The U.S. House of Representatives has unanimously approved a bipartisan measure authored by U.S. Representatives Stephanie Murphy, D-Fla., and Andy Barr, R-Ky., to increase funding for the National Guard counterdrug program by $3 million. This funding will be used by the Florida National Guard and other states’ national guards to combat the flow of illicit drugs into the United States and to reduce drug-related violence. The Murphy-Barr measure was included within the Fiscal Year 2019 Defense Appropriations Act, which the House passed today by a bipartisan vote of 359-49. This bill, which funds the Department of Defense, also includes a 2.6 percent pay raise for military servicemembers, the largest increase in nearly a decade.
“The drug trade is a threat to national security and public health, and I will not rest until our communities and our kids are safe from drugs,” said Murphy. “I’m proud the House approved my bipartisan measure so the Florida National Guard and other states’ national guards can help law enforcement agencies and community-based organizations protect our communities and our families.”
Under the National Guard counterdrug program, the National Guard Bureau distributes the money it receives from Congress to the national guards in the states and the U.S. territories, using an allocation model that examines the nature and scope of the drug problem in each jurisdiction. With this funding, national guard units provide different forms of assistance to law enforcement agencies and community-based organizations, including analytical, reconnaissance, and training support. Each state uses its funding in a way that reflects the drug interdiction priorities of its governor, the capabilities of its national guard; and the needs of its law enforcement partners at the federal, state, and local levels.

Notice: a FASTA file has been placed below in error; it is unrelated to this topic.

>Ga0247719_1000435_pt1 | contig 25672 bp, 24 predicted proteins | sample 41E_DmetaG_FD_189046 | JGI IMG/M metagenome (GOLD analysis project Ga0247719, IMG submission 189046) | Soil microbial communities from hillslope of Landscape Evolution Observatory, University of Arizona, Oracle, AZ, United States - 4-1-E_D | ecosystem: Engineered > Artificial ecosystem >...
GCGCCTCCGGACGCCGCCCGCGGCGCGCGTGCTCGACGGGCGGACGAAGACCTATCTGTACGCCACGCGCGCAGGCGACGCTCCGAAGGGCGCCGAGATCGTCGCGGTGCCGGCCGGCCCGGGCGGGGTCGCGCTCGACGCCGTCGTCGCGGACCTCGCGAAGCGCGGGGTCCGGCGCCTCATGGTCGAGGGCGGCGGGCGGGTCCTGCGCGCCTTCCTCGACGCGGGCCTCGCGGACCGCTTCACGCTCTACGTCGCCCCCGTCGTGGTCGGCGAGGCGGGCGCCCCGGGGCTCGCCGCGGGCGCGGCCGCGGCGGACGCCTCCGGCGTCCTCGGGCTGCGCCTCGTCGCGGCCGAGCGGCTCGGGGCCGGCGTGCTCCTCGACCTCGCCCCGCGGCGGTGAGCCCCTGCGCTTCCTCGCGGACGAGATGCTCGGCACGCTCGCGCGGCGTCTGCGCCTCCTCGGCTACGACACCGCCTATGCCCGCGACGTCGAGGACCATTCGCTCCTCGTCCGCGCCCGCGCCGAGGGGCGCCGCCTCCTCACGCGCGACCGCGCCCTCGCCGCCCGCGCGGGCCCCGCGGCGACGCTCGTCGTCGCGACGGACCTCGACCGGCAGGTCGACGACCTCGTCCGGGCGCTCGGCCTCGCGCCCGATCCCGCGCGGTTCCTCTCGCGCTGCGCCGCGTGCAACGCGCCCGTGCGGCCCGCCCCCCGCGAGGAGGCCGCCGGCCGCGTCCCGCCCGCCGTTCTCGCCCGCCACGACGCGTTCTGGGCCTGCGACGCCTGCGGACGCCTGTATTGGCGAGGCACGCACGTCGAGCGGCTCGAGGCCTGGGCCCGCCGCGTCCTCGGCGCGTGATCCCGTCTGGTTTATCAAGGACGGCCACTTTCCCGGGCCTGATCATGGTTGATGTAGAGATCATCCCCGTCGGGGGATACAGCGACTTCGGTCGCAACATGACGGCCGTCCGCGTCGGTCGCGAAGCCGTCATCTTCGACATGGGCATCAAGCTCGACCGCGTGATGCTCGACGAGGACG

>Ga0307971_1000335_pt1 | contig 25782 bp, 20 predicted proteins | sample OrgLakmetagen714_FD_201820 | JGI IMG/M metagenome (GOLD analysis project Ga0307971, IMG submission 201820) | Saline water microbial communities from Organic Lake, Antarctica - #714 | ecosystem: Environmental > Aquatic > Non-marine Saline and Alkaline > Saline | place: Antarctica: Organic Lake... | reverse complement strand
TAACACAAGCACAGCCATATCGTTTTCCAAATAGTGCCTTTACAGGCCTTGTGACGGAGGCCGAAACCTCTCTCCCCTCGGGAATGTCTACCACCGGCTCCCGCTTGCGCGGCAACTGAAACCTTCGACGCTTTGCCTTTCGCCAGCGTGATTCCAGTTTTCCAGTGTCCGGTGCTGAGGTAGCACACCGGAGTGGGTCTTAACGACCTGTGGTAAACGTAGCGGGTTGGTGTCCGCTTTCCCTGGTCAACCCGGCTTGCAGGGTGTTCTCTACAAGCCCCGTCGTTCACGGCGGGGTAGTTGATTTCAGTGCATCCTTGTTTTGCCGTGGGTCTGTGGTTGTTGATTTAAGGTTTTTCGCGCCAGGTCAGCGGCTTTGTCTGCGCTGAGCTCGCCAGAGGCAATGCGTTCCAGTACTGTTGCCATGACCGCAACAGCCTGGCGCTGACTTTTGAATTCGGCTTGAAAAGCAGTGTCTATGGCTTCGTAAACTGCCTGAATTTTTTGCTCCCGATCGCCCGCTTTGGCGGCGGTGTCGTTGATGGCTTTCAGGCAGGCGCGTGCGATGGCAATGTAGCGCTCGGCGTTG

The Florida National Guard receives about $10 million a year under this program, which it uses to reduce the supply of, and demand for, illegal drugs in the state. Since 2014, support provided by the Florida National Guard has been instrumental in over 2,000 arrests and the seizure of nearly $14 billion dollars in illicit drugs, property, and cash.
The Murphy-Barr amendment increases funding for the National Guard counterdrug program by $3 million, from $197 million to $200 million.
This is the 21st legislative measure led by Murphy to pass the U.S. House, eight of which have become law.
Murphy has made the effort to combat drug trafficking and to address opioid abuse one of her top priorities in Congress. This month, the House approved a Murphy-led bill to help ensure that states have effective plans in place to protect infants who are innocent victims of the opioid epidemic. Earlier in the year, Murphy introduced a bipartisan bill with Rep. Vern Buchanan, R-Fla., the Opioid Emergency Response Act, which would improve access to treatment for opioid addiction, invest in life-saving research to combat the opioid epidemic, and crack down on criminal networks that supply opioids. Murphy is also the Democratic co-lead of a bill with Rep. Brian Fitzpatrick, R-Pa., the Road to Recovery Act, which would repeal a federal law—called the “IMD exclusion”—to authorize Medicaid to cover treatment at certain licensed, accredited residential facilities for individuals addicted to opioids.